Additional Nutrients Do Not Reduce Progression to AMD
(HealthDay News) – Adding carotenoids, omega-3 fatty acids, or both to an antioxidant formulation of vitamins and minerals previously shown to be effective in reducing the risk of progression to advanced age-related macular degeneration (AMD) does not further lower the risk, according to a study published online May 5 in the Journal of the American Medical Association to coincide with presentation at the annual meeting of the Association for Research in Vision and Ophthalmology, held from May 5–9 in Seattle.
Emily Y. Chew, MD, from the National Institutes of Health in Bethesda, MD, and colleagues randomly assigned 4,203 patients (50–85 years old) at risk for progression to advanced AMD due to the presence of drusen to lutein plus zeaxanthin, docosahexaenoic acid (DHA) plus eicosapentaenoic acid (EPA), lutein plus zeaxanthin and DHA plus EPA, or placebo. The trial was a follow-up to an earlier trial (Age-Related Eye Disease Study [AREDS]) that found that supplementation with vitamins C and E, beta carotene, and zinc reduced the risk of progression to advanced AMD, and patients in the current trial were asked to take the AREDS formulation or accept a secondary randomization of the AREDS formulation.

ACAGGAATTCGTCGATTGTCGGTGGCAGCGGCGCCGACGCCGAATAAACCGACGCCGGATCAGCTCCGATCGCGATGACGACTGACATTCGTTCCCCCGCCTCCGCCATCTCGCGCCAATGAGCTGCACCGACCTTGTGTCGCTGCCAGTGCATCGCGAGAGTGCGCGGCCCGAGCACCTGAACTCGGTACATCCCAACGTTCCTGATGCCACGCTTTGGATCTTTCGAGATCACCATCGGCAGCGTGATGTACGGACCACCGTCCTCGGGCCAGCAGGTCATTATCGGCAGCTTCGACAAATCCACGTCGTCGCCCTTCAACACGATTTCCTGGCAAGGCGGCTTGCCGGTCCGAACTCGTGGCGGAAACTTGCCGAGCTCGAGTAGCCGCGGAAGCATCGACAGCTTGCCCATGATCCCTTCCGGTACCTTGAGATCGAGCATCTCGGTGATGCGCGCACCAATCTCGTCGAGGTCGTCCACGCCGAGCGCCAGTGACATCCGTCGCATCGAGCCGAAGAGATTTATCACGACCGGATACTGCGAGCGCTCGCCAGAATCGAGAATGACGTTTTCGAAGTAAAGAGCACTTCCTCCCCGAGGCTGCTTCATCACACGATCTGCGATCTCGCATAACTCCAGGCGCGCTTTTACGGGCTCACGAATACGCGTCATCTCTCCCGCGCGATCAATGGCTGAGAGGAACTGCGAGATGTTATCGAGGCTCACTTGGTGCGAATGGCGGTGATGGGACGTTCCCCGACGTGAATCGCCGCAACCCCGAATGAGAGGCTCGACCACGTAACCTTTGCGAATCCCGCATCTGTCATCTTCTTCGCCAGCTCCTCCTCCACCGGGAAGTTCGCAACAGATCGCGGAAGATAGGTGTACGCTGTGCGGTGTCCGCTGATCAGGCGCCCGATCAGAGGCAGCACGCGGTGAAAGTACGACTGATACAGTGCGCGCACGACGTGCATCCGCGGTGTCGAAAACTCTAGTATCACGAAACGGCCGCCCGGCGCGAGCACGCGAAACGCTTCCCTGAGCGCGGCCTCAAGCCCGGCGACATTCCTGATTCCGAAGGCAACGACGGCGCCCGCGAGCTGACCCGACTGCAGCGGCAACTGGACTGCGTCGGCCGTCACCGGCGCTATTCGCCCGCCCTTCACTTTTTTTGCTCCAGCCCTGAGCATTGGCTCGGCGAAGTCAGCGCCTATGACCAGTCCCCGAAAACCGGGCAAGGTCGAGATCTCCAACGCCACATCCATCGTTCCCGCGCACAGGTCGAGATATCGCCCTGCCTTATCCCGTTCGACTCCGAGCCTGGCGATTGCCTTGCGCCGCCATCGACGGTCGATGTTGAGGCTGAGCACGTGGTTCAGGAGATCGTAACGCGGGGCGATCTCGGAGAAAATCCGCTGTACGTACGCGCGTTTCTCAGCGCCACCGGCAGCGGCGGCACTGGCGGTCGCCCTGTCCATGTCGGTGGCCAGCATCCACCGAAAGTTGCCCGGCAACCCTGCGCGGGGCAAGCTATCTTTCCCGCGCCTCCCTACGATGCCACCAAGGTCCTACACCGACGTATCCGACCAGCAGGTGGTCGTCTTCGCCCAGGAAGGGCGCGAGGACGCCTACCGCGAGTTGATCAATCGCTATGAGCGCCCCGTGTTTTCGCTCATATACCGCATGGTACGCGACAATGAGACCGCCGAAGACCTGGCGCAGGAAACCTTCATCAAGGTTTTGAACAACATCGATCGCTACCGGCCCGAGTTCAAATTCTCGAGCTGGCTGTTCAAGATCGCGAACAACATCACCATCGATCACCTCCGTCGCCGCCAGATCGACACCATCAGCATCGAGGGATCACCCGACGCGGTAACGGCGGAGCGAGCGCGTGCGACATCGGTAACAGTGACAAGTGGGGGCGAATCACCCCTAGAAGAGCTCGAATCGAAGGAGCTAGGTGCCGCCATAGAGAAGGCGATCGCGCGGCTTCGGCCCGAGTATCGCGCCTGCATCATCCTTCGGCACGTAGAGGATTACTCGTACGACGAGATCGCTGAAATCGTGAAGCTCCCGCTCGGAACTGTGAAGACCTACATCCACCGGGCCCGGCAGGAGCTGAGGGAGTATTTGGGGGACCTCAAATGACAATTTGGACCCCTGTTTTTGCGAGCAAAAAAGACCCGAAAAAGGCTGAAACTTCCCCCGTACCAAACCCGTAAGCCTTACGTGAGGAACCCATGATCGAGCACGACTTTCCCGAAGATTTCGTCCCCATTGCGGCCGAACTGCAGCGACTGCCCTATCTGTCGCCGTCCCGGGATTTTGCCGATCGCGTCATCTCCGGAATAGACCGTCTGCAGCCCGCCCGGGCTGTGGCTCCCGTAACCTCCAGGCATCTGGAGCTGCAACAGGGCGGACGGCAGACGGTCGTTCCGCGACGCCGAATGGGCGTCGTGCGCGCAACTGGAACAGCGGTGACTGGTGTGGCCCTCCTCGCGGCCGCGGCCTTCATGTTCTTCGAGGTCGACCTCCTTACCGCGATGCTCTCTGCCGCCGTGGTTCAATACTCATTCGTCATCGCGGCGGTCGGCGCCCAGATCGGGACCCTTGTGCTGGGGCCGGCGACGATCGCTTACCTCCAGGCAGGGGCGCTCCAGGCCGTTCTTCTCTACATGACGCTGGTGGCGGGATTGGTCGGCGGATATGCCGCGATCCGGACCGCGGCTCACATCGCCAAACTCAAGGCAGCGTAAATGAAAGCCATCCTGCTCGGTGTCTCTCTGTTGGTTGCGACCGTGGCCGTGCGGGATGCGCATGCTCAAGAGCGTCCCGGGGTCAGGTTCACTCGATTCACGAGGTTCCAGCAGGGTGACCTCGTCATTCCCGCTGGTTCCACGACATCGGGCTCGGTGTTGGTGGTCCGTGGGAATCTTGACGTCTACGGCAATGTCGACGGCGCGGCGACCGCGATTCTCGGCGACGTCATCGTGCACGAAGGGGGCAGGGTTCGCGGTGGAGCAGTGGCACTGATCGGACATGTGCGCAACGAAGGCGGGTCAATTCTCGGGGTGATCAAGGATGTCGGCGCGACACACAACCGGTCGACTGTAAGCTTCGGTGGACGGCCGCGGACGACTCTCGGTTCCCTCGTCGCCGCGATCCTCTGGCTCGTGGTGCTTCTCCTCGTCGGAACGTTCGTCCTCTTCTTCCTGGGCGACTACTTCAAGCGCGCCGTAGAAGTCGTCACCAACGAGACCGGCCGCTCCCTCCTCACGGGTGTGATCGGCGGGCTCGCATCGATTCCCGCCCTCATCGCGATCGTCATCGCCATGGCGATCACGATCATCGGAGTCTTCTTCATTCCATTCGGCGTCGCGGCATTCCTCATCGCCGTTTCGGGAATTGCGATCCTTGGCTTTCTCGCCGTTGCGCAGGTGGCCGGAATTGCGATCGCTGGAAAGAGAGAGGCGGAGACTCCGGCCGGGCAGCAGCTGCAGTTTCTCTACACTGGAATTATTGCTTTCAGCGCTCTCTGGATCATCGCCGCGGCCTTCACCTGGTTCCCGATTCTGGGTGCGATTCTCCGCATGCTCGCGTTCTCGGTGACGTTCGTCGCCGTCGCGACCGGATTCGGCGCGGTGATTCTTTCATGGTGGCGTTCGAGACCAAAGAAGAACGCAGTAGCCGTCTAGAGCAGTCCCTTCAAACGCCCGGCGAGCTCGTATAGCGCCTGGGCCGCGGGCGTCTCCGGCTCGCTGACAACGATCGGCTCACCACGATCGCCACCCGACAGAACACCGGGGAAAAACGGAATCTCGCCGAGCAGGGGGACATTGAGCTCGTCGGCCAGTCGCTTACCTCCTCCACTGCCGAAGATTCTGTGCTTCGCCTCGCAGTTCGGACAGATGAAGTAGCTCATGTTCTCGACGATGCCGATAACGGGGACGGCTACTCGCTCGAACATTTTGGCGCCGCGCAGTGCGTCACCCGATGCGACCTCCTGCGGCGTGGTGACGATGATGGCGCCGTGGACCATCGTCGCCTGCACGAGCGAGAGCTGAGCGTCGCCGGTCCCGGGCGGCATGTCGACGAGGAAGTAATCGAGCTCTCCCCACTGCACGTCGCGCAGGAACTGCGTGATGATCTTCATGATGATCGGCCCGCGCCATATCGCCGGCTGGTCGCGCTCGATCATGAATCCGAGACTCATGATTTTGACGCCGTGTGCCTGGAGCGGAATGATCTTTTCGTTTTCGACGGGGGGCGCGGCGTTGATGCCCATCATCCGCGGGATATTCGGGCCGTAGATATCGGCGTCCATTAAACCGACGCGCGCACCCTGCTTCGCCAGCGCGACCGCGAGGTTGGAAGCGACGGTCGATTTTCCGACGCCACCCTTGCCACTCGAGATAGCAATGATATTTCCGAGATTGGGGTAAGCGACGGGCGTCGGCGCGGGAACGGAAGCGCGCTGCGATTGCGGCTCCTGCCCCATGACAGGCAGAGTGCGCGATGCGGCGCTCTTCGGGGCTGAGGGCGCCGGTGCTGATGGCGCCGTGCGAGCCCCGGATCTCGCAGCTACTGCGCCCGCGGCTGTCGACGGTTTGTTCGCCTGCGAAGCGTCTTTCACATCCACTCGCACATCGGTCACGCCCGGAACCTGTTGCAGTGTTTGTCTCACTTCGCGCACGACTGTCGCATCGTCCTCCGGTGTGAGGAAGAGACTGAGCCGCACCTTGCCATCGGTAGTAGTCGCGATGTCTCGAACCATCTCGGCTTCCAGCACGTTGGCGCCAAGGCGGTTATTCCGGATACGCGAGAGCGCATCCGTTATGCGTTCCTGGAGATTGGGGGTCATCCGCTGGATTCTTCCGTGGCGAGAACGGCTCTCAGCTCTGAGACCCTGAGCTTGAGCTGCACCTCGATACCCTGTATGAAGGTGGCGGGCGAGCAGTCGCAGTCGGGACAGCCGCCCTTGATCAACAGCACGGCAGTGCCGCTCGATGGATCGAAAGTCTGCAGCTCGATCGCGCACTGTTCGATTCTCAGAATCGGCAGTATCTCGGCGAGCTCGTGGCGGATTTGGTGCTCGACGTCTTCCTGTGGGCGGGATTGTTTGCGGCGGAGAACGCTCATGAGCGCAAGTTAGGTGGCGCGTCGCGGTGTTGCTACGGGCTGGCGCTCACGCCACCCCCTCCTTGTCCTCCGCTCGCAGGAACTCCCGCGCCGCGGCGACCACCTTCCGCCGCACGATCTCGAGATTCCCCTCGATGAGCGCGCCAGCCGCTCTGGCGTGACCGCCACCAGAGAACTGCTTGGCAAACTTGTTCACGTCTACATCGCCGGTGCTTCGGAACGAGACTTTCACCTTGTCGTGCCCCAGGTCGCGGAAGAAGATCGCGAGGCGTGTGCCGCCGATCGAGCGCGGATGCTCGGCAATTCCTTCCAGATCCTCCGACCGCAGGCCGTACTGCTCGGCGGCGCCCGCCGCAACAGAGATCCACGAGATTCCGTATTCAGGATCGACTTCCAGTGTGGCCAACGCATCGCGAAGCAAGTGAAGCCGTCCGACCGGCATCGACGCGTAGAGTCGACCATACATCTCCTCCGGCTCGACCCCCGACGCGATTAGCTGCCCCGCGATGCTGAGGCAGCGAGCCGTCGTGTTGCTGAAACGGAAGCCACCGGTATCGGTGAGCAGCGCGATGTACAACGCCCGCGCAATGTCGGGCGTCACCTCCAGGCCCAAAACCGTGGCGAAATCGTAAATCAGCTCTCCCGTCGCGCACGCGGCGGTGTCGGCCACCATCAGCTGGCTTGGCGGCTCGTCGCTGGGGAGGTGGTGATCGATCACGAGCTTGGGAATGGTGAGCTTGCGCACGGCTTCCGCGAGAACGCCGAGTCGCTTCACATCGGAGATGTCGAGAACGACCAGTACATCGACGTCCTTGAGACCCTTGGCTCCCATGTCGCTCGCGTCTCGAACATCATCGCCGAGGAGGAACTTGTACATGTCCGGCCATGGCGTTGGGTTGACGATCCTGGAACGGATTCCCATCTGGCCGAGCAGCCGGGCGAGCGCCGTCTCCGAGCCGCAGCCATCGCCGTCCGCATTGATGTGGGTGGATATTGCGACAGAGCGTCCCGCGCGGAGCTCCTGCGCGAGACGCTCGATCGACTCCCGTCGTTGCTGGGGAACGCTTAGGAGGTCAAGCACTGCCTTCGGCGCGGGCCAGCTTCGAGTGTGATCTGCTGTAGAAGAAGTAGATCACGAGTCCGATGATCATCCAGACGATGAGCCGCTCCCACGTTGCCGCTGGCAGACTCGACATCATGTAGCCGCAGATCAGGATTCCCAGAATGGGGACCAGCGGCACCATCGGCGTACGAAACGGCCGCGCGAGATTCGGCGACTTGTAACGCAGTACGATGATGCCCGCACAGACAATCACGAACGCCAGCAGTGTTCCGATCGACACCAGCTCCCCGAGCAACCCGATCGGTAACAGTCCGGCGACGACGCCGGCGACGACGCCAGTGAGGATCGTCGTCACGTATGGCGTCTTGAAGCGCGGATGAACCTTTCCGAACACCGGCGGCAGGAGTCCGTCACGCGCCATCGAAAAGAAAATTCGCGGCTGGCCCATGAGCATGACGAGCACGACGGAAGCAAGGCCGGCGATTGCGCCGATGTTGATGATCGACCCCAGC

After a median follow up of five years, the researchers found that 1,940 eyes (1,608 patients) progressed to advanced AMD. Compared with placebo, none of the formulations significantly reduced the risk of progression to advanced AMD (hazard ratios ranging from 0.89–0.97). In the secondary randomization of the AREDS formulation, eliminating beta carotene or lowering the zinc dose had no apparent effect on the risk of progression to advanced AMD. There were significantly more lung cancers in patients receiving beta-carotene compared with no beta-carotene (2% vs. 0.9%), mostly in former smokers.
"Addition of lutein + zeaxanthin, DHA + EPA, or both to the AREDS formulation in primary analyses did not further reduce risk of progression to advanced AMD," Chew and colleagues conclude. "However, because of potential increased incidence of lung cancer in former smokers, lutein + zeaxanthin could be an appropriate carotenoid substitute in the AREDS formulation."
Several authors disclosed financial relationships with drug and device companies. The study medications and raw materials were provided by Alcon, Bausch & Lomb, DSM, and Pfizer.